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"Each individual should allow reason to guide his conduct, or like an animal, he will need to be led by a leash."
Diogenes of Sinope

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Thousand Flowers tapestry (15th Century) - Beaune, France (detail)

Wednesday, October 29, 2008

FDR's policies prolonged the Great Depression

Harold L. Cole and Lee E. Ohanian, economists at UCLA, have released the results of four years of research trying to determine why the Great Depression lasted so long. Their conclusion - President Roosevelt's New Deal economic policies stifled recovery and prolonged the Depression by seven years:
President Roosevelt believed that excessive competition was responsible for the Depression by reducing prices and wages, and by extension reducing employment and demand for goods and services," said Cole, also a UCLA professor of economics. "So he came up with a recovery package that would be unimaginable today, allowing businesses in every industry to collude without the threat of antitrust prosecution and workers to demand salaries about 25 percent above where they ought to have been, given market forces. The economy was poised for a beautiful recovery, but that recovery was stalled by these misguided policies."

Using data collected in 1929 by the Conference Board and the Bureau of Labor Statistics, Cole and Ohanian were able to establish average wages and prices across a range of industries just prior to the Depression. By adjusting for annual increases in productivity, they were able to use the 1929 benchmark to figure out what prices and wages would have been during every year of the Depression had Roosevelt's policies not gone into effect. They then compared those figures with actual prices and wages as reflected in the Conference Board data.

In the three years following the implementation of Roosevelt's policies, wages in 11 key industries averaged 25 percent higher than they otherwise would have done, the economists calculate. But unemployment was also 25 percent higher than it should have been, given gains in productivity.

Meanwhile, prices across 19 industries averaged 23 percent above where they should have been, given the state of the economy. With goods and services that much harder for consumers to afford, demand stalled and the gross national product floundered at 27 percent below where it otherwise might have been.

"High wages and high prices in an economic slump run contrary to everything we know about market forces in economic downturns," Ohanian said. "As we've seen in the past several years, salaries and prices fall when unemployment is high. By artificially inflating both, the New Deal policies short-circuited the market's self-correcting forces."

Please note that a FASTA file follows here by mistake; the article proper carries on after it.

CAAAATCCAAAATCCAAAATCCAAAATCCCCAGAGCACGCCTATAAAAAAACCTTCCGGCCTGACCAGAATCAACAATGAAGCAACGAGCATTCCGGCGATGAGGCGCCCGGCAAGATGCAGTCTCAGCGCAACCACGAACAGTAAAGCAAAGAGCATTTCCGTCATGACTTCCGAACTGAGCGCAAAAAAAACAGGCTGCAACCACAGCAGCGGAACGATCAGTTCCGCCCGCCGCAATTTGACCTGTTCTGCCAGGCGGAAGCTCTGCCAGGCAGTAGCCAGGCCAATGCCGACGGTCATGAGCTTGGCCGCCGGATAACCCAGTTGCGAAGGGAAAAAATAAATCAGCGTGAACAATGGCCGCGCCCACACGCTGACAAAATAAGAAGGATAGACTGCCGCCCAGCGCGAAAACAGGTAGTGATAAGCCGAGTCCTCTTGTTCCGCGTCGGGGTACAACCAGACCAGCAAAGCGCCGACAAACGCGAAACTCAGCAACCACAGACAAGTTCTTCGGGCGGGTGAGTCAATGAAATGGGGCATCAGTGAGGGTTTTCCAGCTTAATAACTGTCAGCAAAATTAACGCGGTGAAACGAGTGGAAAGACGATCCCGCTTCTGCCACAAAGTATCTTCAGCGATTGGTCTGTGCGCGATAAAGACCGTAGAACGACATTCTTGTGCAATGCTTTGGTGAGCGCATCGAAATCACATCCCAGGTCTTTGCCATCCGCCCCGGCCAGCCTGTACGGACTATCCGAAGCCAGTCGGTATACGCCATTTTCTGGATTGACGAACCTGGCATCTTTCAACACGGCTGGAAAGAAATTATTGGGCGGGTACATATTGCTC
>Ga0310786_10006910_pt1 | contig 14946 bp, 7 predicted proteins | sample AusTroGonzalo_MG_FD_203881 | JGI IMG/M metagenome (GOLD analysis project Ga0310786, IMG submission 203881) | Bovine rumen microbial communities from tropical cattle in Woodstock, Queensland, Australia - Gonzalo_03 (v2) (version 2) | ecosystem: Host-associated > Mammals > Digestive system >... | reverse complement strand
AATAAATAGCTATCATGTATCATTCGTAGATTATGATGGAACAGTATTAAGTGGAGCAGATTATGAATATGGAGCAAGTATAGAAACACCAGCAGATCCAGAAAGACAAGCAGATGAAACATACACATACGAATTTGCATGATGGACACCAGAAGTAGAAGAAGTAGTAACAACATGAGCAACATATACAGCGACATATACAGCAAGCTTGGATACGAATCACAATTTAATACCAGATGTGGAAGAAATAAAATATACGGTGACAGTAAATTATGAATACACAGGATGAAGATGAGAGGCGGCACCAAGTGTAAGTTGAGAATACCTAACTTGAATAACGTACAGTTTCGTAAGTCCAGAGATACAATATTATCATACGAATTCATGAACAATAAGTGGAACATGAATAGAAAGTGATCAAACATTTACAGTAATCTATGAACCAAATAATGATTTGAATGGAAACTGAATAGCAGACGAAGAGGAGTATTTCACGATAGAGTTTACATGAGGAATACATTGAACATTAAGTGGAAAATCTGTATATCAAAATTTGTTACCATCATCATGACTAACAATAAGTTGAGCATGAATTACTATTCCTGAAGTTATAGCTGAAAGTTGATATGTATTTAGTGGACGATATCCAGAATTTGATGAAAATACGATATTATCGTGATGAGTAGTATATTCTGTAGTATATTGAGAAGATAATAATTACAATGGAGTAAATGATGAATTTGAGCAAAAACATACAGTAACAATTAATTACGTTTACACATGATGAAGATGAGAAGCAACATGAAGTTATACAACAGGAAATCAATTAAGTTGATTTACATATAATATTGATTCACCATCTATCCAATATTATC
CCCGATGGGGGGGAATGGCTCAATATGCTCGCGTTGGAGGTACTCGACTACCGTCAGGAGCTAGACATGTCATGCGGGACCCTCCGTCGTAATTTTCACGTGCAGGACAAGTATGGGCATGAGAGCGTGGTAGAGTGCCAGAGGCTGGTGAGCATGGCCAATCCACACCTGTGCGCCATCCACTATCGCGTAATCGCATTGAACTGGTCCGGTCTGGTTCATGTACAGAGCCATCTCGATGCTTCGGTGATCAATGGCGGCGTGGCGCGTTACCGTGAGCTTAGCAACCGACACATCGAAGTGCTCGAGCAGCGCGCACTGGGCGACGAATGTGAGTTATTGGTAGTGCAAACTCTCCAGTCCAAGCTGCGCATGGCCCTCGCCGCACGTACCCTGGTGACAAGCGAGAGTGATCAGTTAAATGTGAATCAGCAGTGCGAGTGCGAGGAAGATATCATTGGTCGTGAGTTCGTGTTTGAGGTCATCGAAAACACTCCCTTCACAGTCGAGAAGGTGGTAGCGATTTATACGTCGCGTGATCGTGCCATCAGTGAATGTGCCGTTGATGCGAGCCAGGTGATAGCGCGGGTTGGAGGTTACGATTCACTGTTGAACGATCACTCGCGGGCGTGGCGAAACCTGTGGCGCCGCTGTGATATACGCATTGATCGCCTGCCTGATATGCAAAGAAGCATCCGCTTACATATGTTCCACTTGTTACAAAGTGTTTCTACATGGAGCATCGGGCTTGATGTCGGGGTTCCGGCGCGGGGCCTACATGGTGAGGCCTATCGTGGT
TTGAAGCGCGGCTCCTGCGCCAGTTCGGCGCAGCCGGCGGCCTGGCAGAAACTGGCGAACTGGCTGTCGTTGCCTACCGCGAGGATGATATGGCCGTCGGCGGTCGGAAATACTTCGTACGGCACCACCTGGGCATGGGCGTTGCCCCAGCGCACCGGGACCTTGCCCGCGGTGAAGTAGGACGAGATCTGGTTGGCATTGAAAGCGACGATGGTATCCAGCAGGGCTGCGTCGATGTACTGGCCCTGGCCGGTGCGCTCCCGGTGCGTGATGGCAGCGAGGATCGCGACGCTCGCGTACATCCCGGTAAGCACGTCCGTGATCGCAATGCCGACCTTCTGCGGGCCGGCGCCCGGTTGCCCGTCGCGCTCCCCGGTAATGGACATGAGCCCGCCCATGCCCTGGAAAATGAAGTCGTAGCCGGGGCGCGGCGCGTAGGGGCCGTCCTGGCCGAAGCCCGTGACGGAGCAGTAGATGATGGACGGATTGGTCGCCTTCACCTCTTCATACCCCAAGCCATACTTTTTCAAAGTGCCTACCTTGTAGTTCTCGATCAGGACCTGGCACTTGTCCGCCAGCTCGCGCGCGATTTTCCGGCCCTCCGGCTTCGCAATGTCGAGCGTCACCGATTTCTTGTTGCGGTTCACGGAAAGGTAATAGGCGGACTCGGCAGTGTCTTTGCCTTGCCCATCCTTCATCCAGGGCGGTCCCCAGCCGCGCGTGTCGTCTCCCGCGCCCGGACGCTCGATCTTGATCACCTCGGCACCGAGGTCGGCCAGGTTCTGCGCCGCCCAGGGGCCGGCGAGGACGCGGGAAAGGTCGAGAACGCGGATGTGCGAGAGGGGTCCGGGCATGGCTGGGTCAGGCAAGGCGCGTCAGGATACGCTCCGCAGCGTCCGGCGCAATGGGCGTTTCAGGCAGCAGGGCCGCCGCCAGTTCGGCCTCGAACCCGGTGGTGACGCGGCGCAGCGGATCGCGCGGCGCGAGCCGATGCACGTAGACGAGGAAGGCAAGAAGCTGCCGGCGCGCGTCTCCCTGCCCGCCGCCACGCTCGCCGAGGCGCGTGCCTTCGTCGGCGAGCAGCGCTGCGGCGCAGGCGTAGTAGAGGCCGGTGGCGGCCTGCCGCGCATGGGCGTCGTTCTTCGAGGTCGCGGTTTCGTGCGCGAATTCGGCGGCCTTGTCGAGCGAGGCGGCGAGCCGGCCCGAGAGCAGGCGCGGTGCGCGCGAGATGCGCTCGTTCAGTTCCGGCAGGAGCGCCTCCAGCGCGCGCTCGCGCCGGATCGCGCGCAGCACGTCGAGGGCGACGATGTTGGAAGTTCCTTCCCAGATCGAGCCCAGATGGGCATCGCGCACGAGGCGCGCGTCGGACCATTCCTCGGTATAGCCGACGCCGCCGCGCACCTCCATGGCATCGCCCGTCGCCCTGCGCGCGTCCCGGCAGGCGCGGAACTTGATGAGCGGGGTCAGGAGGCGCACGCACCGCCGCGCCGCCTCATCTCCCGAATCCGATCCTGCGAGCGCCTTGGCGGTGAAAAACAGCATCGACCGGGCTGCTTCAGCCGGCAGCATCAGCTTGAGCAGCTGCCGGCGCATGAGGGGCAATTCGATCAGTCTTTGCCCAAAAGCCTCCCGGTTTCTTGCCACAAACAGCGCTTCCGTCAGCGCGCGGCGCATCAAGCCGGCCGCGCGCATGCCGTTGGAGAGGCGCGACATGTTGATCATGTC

The authors conclude with words especially poignant in light of the current economic collapse:
"The fact that the Depression dragged on for years convinced generations of economists and policy-makers that capitalism could not be trusted to recover from depressions and that significant government intervention was required to achieve good outcomes," Cole said. "Ironically, our work shows that the recovery would have been very rapid had the government not intervened."

read the whole article here.

Wednesday, October 22, 2008

"The Republican Party in its current form has forfeited the right to govern"

Radley Balko of Reason Magazine on why the Republicans need to lose on Nov. 4:
While I'm not thrilled at the prospect of an Obama administration (especially with a friendly Congress), the Republicans still need to get their clocks cleaned in two weeks, for a couple of reasons.

First, they had their shot at holding power, and they failed. They've failed in staying true to their principles of limited government and free markets. They've failed in preventing elected leaders of their party from becoming corrupted by the trappings of power, and they've failed to hold those leaders accountable after the fact. Congressional Republicans failed to rein in the Bush administration's naked bid to vastly expand the power of the presidency (a failure they're going to come to regret should Obama take office in January). They failed to apply due scrutiny and skepticism to the administration's claims before undertaking Congress' most solemn task—sending the nation to war. I could go on.

As for the Bush administration, the only consistent principle we've seen from the White House over the last eight years is that of elevating the American president (and, I guess, the vice president) to that of an elected dictator. That isn't hyperbole. This administration believes that on any issue that can remotely be tied to foreign policy or national security (and on quite a few other issues as well), the president has boundless, limitless, unchecked power to do anything he wants. They believe that on these matters, neither Congress nor the courts can restrain him.

That's the second reason the GOP needs to lose. American voters need to send a clear, convincing repudiation of these dangerous ideas.